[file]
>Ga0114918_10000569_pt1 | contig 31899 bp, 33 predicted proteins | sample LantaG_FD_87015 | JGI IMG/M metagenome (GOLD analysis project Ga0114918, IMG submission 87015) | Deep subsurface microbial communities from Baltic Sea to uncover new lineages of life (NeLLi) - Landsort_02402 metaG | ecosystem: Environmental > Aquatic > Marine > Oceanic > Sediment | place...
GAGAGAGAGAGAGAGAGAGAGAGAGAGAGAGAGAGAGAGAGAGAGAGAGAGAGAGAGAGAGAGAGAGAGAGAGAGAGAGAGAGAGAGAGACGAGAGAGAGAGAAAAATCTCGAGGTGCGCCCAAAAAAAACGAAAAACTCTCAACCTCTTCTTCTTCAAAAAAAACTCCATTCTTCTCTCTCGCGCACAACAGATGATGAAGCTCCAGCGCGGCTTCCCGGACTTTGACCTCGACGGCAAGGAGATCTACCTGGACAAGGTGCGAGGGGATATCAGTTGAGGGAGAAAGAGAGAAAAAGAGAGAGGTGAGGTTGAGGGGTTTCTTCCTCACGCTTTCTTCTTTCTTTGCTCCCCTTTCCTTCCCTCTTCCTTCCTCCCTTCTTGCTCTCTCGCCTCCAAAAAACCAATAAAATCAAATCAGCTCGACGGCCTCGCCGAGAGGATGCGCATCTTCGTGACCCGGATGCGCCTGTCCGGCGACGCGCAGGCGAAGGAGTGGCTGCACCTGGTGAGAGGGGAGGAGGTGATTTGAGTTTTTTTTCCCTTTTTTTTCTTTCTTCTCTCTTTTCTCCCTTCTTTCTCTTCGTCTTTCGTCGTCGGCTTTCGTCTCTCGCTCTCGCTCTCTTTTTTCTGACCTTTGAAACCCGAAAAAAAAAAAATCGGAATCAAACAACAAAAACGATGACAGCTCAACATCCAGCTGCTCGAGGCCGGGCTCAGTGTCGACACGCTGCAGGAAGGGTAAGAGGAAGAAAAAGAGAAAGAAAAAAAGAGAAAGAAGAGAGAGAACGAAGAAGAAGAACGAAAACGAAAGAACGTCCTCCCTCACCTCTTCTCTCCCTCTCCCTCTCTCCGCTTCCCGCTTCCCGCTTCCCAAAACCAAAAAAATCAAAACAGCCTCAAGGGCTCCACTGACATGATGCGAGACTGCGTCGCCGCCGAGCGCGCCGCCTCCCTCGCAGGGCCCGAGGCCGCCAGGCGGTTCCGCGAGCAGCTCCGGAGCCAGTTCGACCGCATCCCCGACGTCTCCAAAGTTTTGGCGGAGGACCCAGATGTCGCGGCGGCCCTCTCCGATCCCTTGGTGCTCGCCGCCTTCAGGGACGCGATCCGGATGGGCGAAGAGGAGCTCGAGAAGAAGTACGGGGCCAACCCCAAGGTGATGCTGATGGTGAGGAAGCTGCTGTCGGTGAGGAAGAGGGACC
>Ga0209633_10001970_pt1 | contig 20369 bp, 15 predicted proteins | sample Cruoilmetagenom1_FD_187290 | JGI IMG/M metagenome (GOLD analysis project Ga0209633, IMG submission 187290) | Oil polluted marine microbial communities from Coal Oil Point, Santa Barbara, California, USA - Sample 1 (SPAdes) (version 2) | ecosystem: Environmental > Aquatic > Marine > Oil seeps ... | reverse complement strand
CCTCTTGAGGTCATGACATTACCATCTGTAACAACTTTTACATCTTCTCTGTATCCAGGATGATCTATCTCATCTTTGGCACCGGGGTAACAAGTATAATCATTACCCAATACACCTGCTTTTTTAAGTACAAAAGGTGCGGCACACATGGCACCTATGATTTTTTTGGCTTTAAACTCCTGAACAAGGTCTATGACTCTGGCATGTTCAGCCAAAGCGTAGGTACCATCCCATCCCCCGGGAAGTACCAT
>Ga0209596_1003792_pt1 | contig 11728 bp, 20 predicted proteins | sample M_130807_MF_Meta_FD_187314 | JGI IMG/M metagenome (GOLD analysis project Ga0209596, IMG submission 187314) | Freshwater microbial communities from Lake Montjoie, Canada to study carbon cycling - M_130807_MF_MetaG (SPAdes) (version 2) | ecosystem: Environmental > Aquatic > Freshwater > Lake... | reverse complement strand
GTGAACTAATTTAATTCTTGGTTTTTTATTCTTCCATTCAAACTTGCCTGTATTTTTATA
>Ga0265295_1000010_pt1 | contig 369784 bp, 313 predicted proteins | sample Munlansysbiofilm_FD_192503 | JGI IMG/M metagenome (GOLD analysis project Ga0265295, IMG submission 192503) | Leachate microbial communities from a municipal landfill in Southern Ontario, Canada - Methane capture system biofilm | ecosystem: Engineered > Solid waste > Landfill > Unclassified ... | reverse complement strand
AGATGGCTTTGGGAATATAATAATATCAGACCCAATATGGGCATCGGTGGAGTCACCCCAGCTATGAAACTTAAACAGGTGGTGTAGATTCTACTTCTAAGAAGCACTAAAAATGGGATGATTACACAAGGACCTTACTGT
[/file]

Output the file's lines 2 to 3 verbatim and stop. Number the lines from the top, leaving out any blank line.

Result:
GAGAGAGAGAGAGAGAGAGAGAGAGAGAGAGAGAGAGAGAGAGAGAGAGAGAGAGAGAGAGAGAGAGAGAGAGAGAGAGAGAGAGAGAGACGAGAGAGAGAGAAAAATCTCGAGGTGCGCCCAAAAAAAACGAAAAACTCTCAACCTCTTCTTCTTCAAAAAAAACTCCATTCTTCTCTCTCGCGCACAACAGATGATGAAGCTCCAGCGCGGCTTCCCGGACTTTGACCTCGACGGCAAGGAGATCTACCTGGACAAGGTGCGAGGGGATATCAGTTGAGGGAGAAAGAGAGAAAAAGAGAGAGGTGAGGTTGAGGGGTTTCTTCCTCACGCTTTCTTCTTTCTTTGCTCCCCTTTCCTTCCCTCTTCCTTCCTCCCTTCTTGCTCTCTCGCCTCCAAAAAACCAATAAAATCAAATCAGCTCGACGGCCTCGCCGAGAGGATGCGCATCTTCGTGACCCGGATGCGCCTGTCCGGCGACGCGCAGGCGAAGGAGTGGCTGCACCTGGTGAGAGGGGAGGAGGTGATTTGAGTTTTTTTTCCCTTTTTTTTCTTTCTTCTCTCTTTTCTCCCTTCTTTCTCTTCGTCTTTCGTCGTCGGCTTTCGTCTCTCGCTCTCGCTCTCTTTTTTCTGACCTTTGAAACCCGAAAAAAAAAAAATCGGAATCAAACAACAAAAACGATGACAGCTCAACATCCAGCTGCTCGAGGCCGGGCTCAGTGTCGACACGCTGCAGGAAGGGTAAGAGGAAGAAAAAGAGAAAGAAAAAAAGAGAAAGAAGAGAGAGAACGAAGAAGAAGAACGAAAACGAAAGAACGTCCTCCCTCACCTCTTCTCTCCCTCTCCCTCTCTCCGCTTCCCGCTTCCCGCTTCCCAAAACCAAAAAAATCAAAACAGCCTCAAGGGCTCCACTGACATGATGCGAGACTGCGTCGCCGCCGAGCGCGCCGCCTCCCTCGCAGGGCCCGAGGCCGCCAGGCGGTTCCGCGAGCAGCTCCGGAGCCAGTTCGACCGCATCCCCGACGTCTCCAAAGTTTTGGCGGAGGACCCAGATGTCGCGGCGGCCCTCTCCGATCCCTTGGTGCTCGCCGCCTTCAGGGACGCGATCCGGATGGGCGAAGAGGAGCTCGAGAAGAAGTACGGGGCCAACCCCAAGGTGATGCTGATGGTGAGGAAGCTGCTGTCGGTGAGGAAGAGGGACC
>Ga0209633_10001970_pt1 | contig 20369 bp, 15 predicted proteins | sample Cruoilmetagenom1_FD_187290 | JGI IMG/M metagenome (GOLD analysis project Ga0209633, IMG submission 187290) | Oil polluted marine microbial communities from Coal Oil Point, Santa Barbara, California, USA - Sample 1 (SPAdes) (version 2) | ecosystem: Environmental > Aquatic > Marine > Oil seeps ... | reverse complement strand